14 April 2024

Posts Tagged ‘eastern bluebird’

Shy Sparrow

Wednesday, October 4th, 2023
Glimpse of White-throated Sparrow, Beech Hill Preserve, Rockport, Maine, 04 October 2023.
Glimpse of White-throated Sparrow.

The past few mornings of hiking the hill with dog, I’ve heard the distinctive tseet! note of migrating White-throated Sparrows. I’ve had no good looks at white-throats—they mostly flit through leafy tangles, staying out of sight—but they’re always on the move this time of year.

Today, surprisingly, I had a chance glimpse of one along the wooded trail and managed a (not great) photo. Ta-da!!

You never know in early October. Wonder what we’ll encounter tomorrow.

Beech Hill List
Starting at 7:39 a.m. EST (8:39 DST), I hiked all trails.

1. Pileated Woodpecker (v)
2. Eastern Bluebird (v)
3. Yellow-rumped Warbler
4. Hairy Woodpecker (v)
5. White-breasted Nuthatch** (v)
6. Blue Jay**
7. Red-bellied Woodpecker (v)
8. Black-capped Chickadee**
9. Hermit Thrush
10. White-throated Sparrow**
11. Red-eyed Vireo (v)
12. Gray Catbird (v)
13. Song Sparrow
14. Eastern Towhee (v)
15. American Robin (v)

Elsewhere

16. Mallard
17. American Crow
18. Herring Gull

Mammals

Eastern Chipmunk

Reptiles

Garter Snake

(v) Voice only
*Also elsewhere
**Voice only elsewhere

†First-of-year

Flitting Things

Sunday, October 1st, 2023
Black-capped Chickadee, Beech Hill Preserve, Rockport, Maine, 01 October 2023.
Black-capped Chickadee.

This morning dog and I hiked a calm, cool quiet, early autumn trail. Migration was going on—many yellow-rumps, a kinglet, White-throated Sparrows—but after four sweet days on an island, it felt mostly like being back amid close family.

Best family photo? A close-up of a resident chickadee.

[On our morning hike, I dropped my Garmin device. Didn’t notice till we got back to the truck. So in afternoon, I went back without Jack—and, by golly, someone had found it and left it on a bench at the hut. Added a raven.]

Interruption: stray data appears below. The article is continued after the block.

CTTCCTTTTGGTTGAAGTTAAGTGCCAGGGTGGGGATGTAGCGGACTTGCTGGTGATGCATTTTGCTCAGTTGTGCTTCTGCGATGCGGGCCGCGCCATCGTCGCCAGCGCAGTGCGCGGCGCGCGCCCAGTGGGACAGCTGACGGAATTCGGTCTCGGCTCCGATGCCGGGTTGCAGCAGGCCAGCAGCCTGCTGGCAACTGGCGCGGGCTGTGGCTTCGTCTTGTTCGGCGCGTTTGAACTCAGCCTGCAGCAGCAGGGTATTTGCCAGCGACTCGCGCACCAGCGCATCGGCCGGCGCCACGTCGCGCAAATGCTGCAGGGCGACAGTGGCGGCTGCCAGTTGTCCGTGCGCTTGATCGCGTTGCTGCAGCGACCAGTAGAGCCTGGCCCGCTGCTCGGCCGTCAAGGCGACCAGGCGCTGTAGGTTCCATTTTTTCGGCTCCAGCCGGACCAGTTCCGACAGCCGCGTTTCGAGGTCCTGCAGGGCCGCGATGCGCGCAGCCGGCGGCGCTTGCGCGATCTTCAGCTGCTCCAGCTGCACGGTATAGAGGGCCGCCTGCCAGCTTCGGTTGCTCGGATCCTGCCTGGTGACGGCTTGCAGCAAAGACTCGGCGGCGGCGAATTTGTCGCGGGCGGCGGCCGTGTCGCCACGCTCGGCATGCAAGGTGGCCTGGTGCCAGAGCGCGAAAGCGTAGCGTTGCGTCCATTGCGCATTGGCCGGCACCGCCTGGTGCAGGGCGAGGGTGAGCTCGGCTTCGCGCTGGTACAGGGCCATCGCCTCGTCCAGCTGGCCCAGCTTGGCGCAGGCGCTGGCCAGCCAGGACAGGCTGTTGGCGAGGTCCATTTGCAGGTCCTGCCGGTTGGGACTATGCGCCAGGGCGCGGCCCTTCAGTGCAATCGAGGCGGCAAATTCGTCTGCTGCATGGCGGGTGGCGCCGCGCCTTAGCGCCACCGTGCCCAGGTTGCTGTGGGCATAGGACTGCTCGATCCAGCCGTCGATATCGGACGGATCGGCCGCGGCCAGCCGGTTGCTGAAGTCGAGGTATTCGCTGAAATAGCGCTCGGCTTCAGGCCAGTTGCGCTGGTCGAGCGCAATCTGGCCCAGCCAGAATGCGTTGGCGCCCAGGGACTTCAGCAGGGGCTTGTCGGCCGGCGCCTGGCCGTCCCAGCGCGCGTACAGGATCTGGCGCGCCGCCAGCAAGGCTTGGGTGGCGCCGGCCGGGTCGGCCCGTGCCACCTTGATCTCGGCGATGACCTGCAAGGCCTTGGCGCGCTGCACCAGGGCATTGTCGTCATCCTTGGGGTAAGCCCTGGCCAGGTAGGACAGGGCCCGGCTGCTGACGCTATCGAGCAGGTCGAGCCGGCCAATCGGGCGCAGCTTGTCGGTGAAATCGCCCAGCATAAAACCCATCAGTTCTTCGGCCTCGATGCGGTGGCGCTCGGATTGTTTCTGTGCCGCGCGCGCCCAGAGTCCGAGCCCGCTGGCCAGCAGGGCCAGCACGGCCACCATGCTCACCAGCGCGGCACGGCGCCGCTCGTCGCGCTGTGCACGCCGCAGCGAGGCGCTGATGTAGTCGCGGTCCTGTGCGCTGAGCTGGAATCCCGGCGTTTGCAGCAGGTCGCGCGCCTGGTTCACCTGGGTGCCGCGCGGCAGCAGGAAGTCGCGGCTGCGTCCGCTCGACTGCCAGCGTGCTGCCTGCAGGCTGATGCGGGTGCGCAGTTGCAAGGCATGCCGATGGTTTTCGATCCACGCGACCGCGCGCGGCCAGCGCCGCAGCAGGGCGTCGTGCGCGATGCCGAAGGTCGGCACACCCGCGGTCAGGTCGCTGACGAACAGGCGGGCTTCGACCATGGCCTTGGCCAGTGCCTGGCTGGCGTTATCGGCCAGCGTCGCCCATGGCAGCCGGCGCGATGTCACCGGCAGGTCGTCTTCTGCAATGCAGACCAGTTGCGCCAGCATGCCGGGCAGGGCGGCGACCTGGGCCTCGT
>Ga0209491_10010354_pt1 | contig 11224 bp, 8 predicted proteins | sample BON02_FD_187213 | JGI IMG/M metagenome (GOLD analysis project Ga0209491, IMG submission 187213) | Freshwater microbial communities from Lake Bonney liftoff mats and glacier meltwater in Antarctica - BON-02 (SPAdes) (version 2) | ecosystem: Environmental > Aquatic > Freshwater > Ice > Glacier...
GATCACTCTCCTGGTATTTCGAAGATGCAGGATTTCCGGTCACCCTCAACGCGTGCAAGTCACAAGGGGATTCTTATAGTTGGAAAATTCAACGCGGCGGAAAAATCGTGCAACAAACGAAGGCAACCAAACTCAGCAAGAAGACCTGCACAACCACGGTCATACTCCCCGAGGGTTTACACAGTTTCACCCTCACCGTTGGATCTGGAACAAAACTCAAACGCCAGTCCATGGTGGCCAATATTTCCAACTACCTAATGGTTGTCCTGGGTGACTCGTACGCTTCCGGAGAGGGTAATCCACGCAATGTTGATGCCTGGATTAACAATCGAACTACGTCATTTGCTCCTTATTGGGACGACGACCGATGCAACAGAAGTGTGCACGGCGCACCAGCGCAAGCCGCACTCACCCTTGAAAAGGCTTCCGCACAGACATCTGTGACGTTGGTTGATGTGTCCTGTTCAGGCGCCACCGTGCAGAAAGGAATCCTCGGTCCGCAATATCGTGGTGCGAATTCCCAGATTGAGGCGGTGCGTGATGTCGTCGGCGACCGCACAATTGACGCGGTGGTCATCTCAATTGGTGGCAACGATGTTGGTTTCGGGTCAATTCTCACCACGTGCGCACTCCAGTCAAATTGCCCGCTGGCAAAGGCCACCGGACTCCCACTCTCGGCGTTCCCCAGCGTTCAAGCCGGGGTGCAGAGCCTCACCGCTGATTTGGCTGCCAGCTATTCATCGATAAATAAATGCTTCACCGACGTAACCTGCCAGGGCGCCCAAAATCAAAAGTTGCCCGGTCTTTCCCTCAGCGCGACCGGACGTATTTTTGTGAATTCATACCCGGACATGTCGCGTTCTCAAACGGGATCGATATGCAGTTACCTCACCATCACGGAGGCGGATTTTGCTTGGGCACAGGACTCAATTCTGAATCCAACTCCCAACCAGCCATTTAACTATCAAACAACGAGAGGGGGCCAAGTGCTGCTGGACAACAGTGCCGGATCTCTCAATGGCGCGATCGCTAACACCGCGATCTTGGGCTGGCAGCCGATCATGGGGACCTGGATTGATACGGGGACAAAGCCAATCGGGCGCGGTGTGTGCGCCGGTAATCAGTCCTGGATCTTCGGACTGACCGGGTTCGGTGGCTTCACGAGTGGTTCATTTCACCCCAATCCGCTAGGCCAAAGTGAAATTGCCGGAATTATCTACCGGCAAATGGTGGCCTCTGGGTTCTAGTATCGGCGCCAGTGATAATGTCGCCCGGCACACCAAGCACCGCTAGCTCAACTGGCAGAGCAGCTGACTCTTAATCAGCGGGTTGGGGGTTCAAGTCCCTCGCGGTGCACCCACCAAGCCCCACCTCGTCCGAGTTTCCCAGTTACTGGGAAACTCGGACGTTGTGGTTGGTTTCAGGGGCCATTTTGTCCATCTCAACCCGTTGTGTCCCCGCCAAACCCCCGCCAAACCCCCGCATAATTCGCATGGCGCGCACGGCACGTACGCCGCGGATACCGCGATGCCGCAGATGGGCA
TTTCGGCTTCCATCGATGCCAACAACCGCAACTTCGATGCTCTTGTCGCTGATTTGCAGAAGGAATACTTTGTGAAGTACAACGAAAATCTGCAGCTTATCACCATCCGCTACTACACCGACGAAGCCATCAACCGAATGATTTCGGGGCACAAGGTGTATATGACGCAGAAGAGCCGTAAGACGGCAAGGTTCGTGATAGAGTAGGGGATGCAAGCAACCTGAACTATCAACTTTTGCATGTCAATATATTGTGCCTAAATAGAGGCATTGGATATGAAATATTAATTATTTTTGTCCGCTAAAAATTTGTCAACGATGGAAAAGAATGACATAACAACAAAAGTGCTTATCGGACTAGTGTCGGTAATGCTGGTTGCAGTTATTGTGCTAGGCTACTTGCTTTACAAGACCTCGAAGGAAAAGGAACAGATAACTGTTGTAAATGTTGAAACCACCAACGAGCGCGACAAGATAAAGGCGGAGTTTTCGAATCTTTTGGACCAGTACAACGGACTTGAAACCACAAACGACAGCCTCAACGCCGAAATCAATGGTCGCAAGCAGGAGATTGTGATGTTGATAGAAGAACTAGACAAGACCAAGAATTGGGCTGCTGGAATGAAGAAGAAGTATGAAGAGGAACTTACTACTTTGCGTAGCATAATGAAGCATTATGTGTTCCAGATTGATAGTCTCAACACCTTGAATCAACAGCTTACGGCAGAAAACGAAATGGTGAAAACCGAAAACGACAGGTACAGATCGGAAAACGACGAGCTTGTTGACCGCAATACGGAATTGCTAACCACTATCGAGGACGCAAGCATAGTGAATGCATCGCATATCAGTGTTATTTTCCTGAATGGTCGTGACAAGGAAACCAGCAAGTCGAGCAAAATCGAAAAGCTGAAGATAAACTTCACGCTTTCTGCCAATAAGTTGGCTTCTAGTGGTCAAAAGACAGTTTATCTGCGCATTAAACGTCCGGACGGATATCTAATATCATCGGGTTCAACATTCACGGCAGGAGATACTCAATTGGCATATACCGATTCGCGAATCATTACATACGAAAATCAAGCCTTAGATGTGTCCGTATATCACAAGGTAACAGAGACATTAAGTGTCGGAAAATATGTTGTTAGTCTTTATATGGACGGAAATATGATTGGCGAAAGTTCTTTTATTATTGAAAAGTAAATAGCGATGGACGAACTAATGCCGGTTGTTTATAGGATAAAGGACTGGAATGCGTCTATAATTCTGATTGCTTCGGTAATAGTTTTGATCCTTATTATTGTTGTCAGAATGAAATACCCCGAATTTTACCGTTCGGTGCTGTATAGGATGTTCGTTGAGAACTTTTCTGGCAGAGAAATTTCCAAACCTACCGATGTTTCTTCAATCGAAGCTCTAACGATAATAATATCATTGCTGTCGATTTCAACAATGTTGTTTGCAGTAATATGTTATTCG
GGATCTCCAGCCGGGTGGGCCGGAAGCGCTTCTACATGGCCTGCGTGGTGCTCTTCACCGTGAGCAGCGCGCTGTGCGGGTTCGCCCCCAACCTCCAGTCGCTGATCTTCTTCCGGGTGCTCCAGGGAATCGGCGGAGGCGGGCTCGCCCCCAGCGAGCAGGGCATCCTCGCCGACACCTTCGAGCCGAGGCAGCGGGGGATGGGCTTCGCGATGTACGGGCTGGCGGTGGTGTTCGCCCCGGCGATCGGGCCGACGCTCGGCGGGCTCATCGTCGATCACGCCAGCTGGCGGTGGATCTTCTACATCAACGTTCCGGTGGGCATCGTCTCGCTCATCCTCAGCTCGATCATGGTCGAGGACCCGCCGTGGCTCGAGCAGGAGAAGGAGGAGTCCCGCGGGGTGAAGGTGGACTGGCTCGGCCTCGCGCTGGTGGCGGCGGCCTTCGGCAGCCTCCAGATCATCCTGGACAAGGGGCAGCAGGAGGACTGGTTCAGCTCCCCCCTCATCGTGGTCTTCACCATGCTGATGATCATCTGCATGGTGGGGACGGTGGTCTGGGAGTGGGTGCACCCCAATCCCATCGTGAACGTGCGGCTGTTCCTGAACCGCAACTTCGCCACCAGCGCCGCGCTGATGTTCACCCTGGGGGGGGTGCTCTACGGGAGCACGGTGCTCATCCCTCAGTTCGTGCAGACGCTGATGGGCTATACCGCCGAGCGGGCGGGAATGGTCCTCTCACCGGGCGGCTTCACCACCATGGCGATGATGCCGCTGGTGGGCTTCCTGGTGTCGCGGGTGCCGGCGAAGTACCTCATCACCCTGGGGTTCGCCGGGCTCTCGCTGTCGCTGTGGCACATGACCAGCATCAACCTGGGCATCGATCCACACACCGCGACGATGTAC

Beech Hill List
Starting at 8:03 a.m. EST (9:03 DST) and again at 1:09 (2:09), I hiked all trails.

1. American Goldfinch (v)
2. White-throated Sparrow
3. Black-capped Chickadee**
4. Hermit Thrush
5. Yellow-rumped Warbler
6. Hairy Woodpecker
7. Ruby-crowned Kinglet (v)
8. American Crow*
9. Gray Catbird
10. Eastern Towhee (v)
11. Blue Jay** (v)
12. Song Sparrow
13. Eastern Bluebird
14. Tufted Titmouse (v)
15. White-breasted Nuthatch** (v)
16. Common Raven

Elsewhere

17. Mallard
18. Northern Cardinal (v)
19. Herring Gull
20. House Sparrow (v)

Reptiles

Garter Snake

(v) Voice only
*Also elsewhere
**Voice only elsewhere

†First-of-year

Sharpie

Sunday, September 24th, 2023
Sharp-shinned Hawk (imm.), Beech Hill Preserve, Rockport, Maine, 24 September 2023.
Sharp-shinned Hawk (imm.).

It was a cool and overcast morning, a kind of weather I truly love to hike in. Something about that layer of clouds above makes me feel safe, like a soft, protective ceiling. And Captain Jack, with his thick fur coat, liked the coolness.

Yesterday’s wayward solo lark appeared again. So did at least one raven—and, most surprisingly, a Sharp-shinned Hawk. I heard a jay first, just ahead of us around a leafy corner, then the hawk. It’s bright rapid cries made me stop in my tracks. I peaked around the leafy corner, and danged if the bird didn’t allow me a decent photo.

Beech Hill List
Starting at 7:08 a.m. EST (8:08 DST), I hiked all trails.

1. Gray Catbird (v)
2. White-breasted Nuthatch (v)
3. Black-capped Chickadee**
4. American Crow* (v)
5. Common Yellowthroat (v)
6. Song Sparrow
7. Blue Jay**
8. Horned Lark
9. Yellow-rumped Warbler
10. Northern Flicker (v)
11. Common Raven
12. American Goldfinch**
13. Eastern Towhee (v)
14. Red-eyed Vireo (v)
15. Sharp-shinned Hawk
16. American Robin (v)
17. Red-breasted Nuthatch (v)
18. Tufted Titmouse (v)

Elsewhere

19. Mourning Dove
20. Herring Gull
21. Northern Cardinal (v)
22. White-throated Sparrow (v)
23. Eastern Bluebird

Mammals

American Red Squirrel

(v) Voice only
*Also elsewhere
**Voice only elsewhere

†First-of-year

 
Bird Report is a (sometimes intermittent) record of the birds I encounter while hiking, see while driving, or spy outside my window. —Brian Willson



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